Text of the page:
The Importance Of Sound Doctrine Within Biblical Christianity

Sep 4th, 2021 | By | Category: Culture & Wordview, Featured Issues

The mission of Issues in Perspective is to provide thoughtful, historical and biblically-centered perspectives on current ethical and cultural issues.

When the Fundamentalist-Modernist controversy of the early 20th century was brewing, one of Christianity’s greatest minds, J. Gresham Machen, published a book in 1921 entitled Christianity and Liberalism.  In my judgment, it remains one of the most important books of the 20th century.  It is relevant today for we who name the name of Christ believe that the Christian faith is not only a faith commitment to Jesus Christ, but is also a set of doctrinal beliefs.  In fact, one of the themes of the Apostle Paul’s Pastoral Epistles is that “sound doctrine” produces godly living.  This is why Machen was so deeply concerned about what was happening in the 1920s.  His central argument was that Christianity and Liberalism were in fact two different religions.  Liberalism, born in the seminaries and universities of 19th century Germany, posited a deep-seated antisupernaturalism, which denied all the major doctrines of biblical Christianity.  Machen wrote that “The chief modern rival of Christianity is ‘liberalism.’  Modern liberalism, then, has lost sight of the two great presuppositions of the Christian message—the living God and the fact of sin.  The liberal doctrine of God and the liberal doctrine of man are both diametrically opposed to the Christian view.  But the divergence concerns not only the presuppositions of the message, but also the message itself.”  He argued in fact that “naturalistic liberalism in not Christianity at all.”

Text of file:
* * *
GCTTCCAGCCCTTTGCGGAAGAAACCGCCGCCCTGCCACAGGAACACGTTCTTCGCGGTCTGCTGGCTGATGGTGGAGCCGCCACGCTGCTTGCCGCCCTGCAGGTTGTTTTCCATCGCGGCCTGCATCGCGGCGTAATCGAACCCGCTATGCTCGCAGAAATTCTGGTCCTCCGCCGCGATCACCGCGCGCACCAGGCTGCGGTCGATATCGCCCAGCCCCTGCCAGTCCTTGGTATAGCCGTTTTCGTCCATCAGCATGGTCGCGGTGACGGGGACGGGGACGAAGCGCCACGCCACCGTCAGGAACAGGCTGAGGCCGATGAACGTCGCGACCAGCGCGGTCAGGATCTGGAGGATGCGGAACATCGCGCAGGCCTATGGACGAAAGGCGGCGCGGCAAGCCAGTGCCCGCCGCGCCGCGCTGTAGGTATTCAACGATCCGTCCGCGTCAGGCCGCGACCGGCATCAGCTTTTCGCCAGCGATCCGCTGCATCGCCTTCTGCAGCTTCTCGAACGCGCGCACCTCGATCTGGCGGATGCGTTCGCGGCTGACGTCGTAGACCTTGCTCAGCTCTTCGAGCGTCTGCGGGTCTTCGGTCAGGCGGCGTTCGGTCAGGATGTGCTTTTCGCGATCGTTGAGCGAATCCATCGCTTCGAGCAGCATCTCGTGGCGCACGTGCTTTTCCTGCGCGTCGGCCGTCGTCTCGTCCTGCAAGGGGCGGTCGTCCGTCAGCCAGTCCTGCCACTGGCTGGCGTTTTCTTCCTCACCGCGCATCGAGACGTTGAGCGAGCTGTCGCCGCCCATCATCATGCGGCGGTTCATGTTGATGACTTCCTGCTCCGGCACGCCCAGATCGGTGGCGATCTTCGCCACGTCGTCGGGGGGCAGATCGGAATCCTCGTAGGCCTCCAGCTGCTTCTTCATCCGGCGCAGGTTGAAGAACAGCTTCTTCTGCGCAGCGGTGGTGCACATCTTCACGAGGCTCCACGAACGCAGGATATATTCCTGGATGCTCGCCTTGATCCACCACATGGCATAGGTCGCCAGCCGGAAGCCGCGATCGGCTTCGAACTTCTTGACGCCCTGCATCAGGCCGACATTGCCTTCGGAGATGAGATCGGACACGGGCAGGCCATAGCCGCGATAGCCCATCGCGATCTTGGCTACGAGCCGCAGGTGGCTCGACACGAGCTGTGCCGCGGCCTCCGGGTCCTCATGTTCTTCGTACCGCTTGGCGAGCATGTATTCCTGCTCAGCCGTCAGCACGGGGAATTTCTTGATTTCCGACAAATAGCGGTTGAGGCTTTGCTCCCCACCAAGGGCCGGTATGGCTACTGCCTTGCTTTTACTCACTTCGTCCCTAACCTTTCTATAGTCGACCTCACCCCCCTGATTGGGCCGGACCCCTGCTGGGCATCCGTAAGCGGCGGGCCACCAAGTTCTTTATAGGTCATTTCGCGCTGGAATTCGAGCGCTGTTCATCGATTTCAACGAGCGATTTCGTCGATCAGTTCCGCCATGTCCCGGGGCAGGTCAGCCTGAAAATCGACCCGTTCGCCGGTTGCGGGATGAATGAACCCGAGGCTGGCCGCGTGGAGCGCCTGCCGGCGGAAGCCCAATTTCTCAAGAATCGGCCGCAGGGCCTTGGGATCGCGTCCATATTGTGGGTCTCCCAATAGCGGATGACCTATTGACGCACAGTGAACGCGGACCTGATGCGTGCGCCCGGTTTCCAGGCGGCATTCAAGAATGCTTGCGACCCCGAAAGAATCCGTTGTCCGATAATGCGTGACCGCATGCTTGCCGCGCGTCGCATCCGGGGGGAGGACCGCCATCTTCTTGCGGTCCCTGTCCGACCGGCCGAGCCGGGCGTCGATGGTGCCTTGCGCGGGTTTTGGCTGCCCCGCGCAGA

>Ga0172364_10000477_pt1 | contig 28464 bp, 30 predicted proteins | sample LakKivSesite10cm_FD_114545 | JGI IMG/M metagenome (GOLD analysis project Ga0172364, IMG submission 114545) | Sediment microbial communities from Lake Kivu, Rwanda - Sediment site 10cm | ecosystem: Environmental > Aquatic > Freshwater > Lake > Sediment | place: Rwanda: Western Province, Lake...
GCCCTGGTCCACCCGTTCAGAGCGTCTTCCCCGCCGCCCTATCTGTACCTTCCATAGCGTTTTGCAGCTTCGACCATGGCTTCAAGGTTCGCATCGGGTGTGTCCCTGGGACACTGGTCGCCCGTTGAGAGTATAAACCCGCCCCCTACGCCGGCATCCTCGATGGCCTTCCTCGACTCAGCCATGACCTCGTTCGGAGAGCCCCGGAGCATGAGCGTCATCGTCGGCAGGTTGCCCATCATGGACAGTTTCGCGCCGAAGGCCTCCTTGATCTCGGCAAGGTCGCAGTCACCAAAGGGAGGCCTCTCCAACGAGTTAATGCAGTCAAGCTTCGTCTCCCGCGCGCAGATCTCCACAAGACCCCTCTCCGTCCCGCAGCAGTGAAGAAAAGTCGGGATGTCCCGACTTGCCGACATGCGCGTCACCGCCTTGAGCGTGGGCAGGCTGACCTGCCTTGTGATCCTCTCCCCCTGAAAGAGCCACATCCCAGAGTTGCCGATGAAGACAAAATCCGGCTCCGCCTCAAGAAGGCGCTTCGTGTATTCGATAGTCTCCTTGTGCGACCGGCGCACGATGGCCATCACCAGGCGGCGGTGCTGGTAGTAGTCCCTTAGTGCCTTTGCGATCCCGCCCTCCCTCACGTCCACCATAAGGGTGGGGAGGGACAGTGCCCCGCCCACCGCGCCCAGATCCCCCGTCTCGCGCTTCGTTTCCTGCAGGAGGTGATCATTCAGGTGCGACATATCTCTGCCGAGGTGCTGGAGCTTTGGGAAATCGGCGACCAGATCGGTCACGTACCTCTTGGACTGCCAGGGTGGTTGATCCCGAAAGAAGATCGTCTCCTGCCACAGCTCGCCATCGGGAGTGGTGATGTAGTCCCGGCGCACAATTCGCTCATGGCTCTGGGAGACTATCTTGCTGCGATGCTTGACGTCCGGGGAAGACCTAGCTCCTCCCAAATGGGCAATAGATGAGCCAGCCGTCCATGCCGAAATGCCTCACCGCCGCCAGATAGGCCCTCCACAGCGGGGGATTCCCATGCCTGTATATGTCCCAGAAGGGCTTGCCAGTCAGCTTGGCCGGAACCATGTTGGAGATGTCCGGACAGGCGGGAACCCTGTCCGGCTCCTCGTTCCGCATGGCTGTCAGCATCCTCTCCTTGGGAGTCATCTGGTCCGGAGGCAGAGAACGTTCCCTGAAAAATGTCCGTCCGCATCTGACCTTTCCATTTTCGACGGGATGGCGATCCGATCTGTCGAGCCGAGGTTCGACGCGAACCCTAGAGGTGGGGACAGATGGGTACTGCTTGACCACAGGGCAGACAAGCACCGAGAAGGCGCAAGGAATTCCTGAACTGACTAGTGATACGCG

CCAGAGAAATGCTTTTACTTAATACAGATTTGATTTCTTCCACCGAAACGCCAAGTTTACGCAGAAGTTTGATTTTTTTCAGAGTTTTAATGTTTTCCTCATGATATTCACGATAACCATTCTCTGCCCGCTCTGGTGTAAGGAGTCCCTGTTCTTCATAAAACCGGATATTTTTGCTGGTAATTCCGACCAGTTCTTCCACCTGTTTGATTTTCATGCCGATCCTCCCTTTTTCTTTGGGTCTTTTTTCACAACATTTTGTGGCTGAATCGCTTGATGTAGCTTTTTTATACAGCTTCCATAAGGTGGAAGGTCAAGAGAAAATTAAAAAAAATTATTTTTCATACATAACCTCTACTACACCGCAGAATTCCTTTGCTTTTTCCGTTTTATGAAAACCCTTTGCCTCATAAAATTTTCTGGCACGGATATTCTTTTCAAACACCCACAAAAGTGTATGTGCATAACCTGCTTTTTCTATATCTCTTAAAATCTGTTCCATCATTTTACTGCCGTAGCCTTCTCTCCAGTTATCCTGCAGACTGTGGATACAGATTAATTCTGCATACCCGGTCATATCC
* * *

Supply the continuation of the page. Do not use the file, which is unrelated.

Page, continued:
In the 21st century, theological liberalism is mainstreamed in all the major Protestant denominations and is taught in mainline denominational colleges and seminaries.  Theological liberalism today has deepened the antisupernaturalism of its 20th century brand.  Here are a few examples:

  • Moses did not write the first five books of the Old Testament (the Torah).  Instead, a cluster of anonymous authors wrote parts of the Torah, which were then redacted together.  It is very doubtful that Genesis 1-11 is a reliable account of anything these chapters cover; they are certainly not valid history.  Legend, myth, narratives to teach something are generally the phrases or terms used to describe these important chapters, but you cannot rely on these accounts as valid narratives of events that actually occurred (e.g., Creation, a historical Adam and Eve, the Flood, the Tower of Babel, etc.).
  • Daniel most certainly did not write the book bearing his name.  There are too many prophecies that are amazingly accurate.  Therefore, they could not be predictions of the future; they were written after the events occurred but then portrayed as prophecy.
  • The writers of the Gospel accounts did not write accurate, historical accounts of Jesus.  These are accounts of what the early church wanted to believe about Jesus.  Jesus’ death was not a substitutionary death to pay the price for sin.  At best, it was an act of moral courage.  He most certainly was not resurrected from the dead.  This is what the early church wanted to belief, but it was not an objective historical event.
  • Since we cannot be certain of the details of what Jesus actually taught, one of the current theories is that Paul significantly departed from what Jesus taught and over time his views actually triumphed over the simpler message of Jesus, which at its core was love.
  • Theological liberalism rejects the authority of Scripture and does not regard the Bible as a valid basis for ethics.  Because the Bible contains error and does not contain trustworthy accounts of Creation, the Flood, many of the events of Jesus’ life, etc., it cannot be trusted to construct a valid set of ethical standards.  Culture is the greatest source for establishing ethical standards—and culture is always changing.  Therefore, understandably so do ethical standards for sexuality, marriage and the value of human life in all stages of life.

In short, with the Bible now abandoned as a reliable source of doctrine and theology and as a reliable source for absolute ethical standards, postmodern theological liberalism is firmly anchored in mid-air!!